Xerox Makes A Huge Move Into BPO Space

 

Craig LeClair Photo 9 22By Craig Le Clair

Xerox may soon own ACS. A great move if you ask me - for tactical and strategic reasons. XGS -the services arm - has been making some "toe in the water" moves over the last few years towards BPO in markets such as E-Discovery, Mortgage Processing, and growing organically core processes such as invoice processing and customer on boarding. These made sense in the quest for higher value conversations with customers but did not have the juice to really transform the company into a services-led player of the 21st century or position the company to expand into cloud and SaaS offerings. This deal has the power to do just that -adding solutions, project and change management skills as well as a mature labor arbitrage infrastructure.

 

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Podcast: Transparency: The Next Step In Compliance

Our latest featured podcast is Craig Le Clair's "Transparency: The Next Step In Compliance".

 

In this podcast, BP&A Principal Analyst Craig Le Clair advises listeners to prepare for the next regulatory onslaught. One way to do this, he recommends, is by converging BPM and BI.

 

 

We look forward to your questions and comments.

 

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Pitney Bowes Completes Document Processing Solution with HP Partnership

 

Pitney Bowes announced it is launching a new production color printing system for high volume transactional mailers. Called the Pitney Bowes® IntelliJet™, it is based on a strategic alliance with HP and will use their color inkjet printing system to produce transactional statements.  Under the Mailstream Solutions Management division, Pitney will now have a more complete document processing solution that can balance and support integrated in-bound and outbound communication. Prior to this, on the output side, Pitney was limited to on-premise output management software that provides authoring and workflow solutions to control and manage production. This alliance –to be hosted in Pitney Facilities – adds the hardware and finishing component.  Tighter  in-bound and outbound  communication, and use of high-speed color print is an inevitable trend  for transactional customer communications for the direct channel, and this is a step forward for Pitney.  

 

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Kofax Buys 170 Systems — Pulls Together A Beauty To Tackle Un-Tamed Processes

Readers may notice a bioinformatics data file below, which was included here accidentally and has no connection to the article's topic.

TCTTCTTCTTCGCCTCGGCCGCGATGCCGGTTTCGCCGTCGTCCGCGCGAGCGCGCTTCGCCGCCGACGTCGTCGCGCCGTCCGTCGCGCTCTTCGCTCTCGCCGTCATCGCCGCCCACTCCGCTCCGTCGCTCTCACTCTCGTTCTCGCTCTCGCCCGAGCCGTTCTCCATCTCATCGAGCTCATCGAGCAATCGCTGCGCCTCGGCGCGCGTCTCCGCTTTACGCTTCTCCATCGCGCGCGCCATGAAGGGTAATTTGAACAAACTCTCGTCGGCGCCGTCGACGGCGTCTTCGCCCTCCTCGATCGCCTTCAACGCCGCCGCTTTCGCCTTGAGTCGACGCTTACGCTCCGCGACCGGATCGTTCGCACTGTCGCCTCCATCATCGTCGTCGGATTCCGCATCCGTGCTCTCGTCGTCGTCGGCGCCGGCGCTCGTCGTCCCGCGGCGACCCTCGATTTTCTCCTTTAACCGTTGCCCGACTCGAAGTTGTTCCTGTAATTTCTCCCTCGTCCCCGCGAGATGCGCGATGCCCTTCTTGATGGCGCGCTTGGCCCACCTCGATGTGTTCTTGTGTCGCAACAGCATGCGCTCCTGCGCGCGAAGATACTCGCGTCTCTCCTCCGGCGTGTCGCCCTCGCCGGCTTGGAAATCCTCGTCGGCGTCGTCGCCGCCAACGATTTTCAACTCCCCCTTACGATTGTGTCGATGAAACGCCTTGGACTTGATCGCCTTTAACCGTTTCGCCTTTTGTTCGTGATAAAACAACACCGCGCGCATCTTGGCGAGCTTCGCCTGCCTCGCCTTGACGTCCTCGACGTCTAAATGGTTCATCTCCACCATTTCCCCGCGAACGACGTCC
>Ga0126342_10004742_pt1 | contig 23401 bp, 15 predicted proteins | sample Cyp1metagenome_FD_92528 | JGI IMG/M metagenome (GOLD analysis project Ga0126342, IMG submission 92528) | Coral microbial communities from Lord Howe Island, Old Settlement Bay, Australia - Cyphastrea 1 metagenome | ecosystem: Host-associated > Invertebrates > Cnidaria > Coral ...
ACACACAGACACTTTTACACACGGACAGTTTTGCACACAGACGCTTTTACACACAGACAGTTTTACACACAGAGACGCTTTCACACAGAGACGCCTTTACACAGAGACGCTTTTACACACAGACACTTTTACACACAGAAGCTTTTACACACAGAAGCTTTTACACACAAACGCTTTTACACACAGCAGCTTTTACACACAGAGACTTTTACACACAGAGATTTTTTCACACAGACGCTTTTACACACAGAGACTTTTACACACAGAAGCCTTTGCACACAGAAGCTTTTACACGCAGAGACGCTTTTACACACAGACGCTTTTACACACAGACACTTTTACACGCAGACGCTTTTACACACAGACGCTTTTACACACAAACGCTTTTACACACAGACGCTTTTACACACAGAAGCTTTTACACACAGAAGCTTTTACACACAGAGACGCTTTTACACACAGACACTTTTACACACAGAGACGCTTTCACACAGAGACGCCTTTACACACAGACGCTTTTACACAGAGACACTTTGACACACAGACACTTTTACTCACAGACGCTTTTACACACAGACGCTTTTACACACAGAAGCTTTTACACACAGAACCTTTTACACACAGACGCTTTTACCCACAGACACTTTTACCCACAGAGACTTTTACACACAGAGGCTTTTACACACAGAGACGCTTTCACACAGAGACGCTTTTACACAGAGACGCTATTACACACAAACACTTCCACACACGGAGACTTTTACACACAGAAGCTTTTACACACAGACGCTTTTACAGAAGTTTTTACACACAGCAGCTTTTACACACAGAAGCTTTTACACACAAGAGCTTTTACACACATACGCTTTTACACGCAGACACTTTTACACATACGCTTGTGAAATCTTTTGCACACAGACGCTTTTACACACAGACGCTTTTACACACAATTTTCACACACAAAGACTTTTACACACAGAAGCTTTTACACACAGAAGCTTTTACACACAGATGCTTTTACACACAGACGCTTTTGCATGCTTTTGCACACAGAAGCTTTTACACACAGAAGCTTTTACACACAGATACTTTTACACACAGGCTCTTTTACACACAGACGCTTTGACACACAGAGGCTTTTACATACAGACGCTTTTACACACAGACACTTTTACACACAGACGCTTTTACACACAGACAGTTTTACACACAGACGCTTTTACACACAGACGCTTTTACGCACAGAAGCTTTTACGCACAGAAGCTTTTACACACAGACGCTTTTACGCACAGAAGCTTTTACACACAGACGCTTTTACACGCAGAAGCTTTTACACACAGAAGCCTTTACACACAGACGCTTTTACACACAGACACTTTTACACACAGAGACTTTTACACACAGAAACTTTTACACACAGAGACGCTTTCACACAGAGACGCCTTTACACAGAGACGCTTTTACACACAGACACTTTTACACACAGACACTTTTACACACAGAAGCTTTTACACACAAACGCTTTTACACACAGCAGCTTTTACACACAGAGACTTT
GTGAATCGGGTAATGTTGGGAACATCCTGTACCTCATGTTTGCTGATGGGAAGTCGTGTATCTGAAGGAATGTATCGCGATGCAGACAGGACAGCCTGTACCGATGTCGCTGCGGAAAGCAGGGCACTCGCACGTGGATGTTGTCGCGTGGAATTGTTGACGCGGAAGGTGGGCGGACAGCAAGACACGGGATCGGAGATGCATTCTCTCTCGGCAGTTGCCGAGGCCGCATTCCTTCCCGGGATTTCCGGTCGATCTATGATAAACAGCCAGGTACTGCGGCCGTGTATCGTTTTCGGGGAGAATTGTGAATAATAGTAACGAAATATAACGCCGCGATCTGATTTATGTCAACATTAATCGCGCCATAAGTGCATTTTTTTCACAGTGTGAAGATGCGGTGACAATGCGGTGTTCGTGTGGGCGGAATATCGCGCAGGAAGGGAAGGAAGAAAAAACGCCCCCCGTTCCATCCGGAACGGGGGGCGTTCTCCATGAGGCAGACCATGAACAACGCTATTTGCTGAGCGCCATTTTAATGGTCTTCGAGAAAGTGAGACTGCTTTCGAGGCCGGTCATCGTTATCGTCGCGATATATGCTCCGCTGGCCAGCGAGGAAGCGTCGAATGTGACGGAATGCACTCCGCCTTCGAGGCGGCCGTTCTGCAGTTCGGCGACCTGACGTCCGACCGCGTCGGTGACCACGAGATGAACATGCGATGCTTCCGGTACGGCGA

Craig Le Clair By Craig Le Clair

Kofax announced yesterday the acquisition of 170 Systems. Why did Kofax do this? Well, good acquisitions have a mixture of tactical and strategic complements — and this one is long on both. With over 800 invoice processing customer using Kofax for front-end capture they now can add invoice workflow — exception management and payment for full invoice processing solutions. Add in the purchase of a Swedish EIPP provider 18 months ago and this indeed covers all bases. The 170 Systems customer base alone is a gold mine: 40% have no automated capture.  There’s plenty here to give ReadSoft a run for their money. 

But, really this acquisition is about moving up the value chain. Customers are looking for more complete solutions, and this deal underscores the trend by the larger capture, imaging, and ECM companies to move further into the business process applications markets.

In addition, Kofax gains better visibility into the economic buyer, and picks up a solutions-oriented sales force and the platform to grow their top resellers into top-notch integrators of supply chain and ERP financial deals, not to mention 170’s existing partners.

Also, they are primed to go into to other un-tamed processes, such as sales order processing and contract management.  All in all, it’s thumbs up for this bold move by a company that has historically been timid about venturing from its paper roots. 

Medical Records – Does A Bubble Lurk In Our Future?

Craig Le Clair By Craig Le Clair

I just finished a Webinar on Medical Information Management sponsored by Kofax, a process automation firm whose core expertise is paper capture and elimination. It is available on their site www.kofax.com. We are entering an interesting period here, and may experience a tech bubble in medical or at least a somewhat less desperate Y2K experience. Clearly there is energy and investment around medical information management that increases each month, and that has not been seen in a quite a while. Concepts like “results-based medicine” that will open up a new market for analytics in medicine — see my colleague Boris Evelson’s open letter for Information Week.

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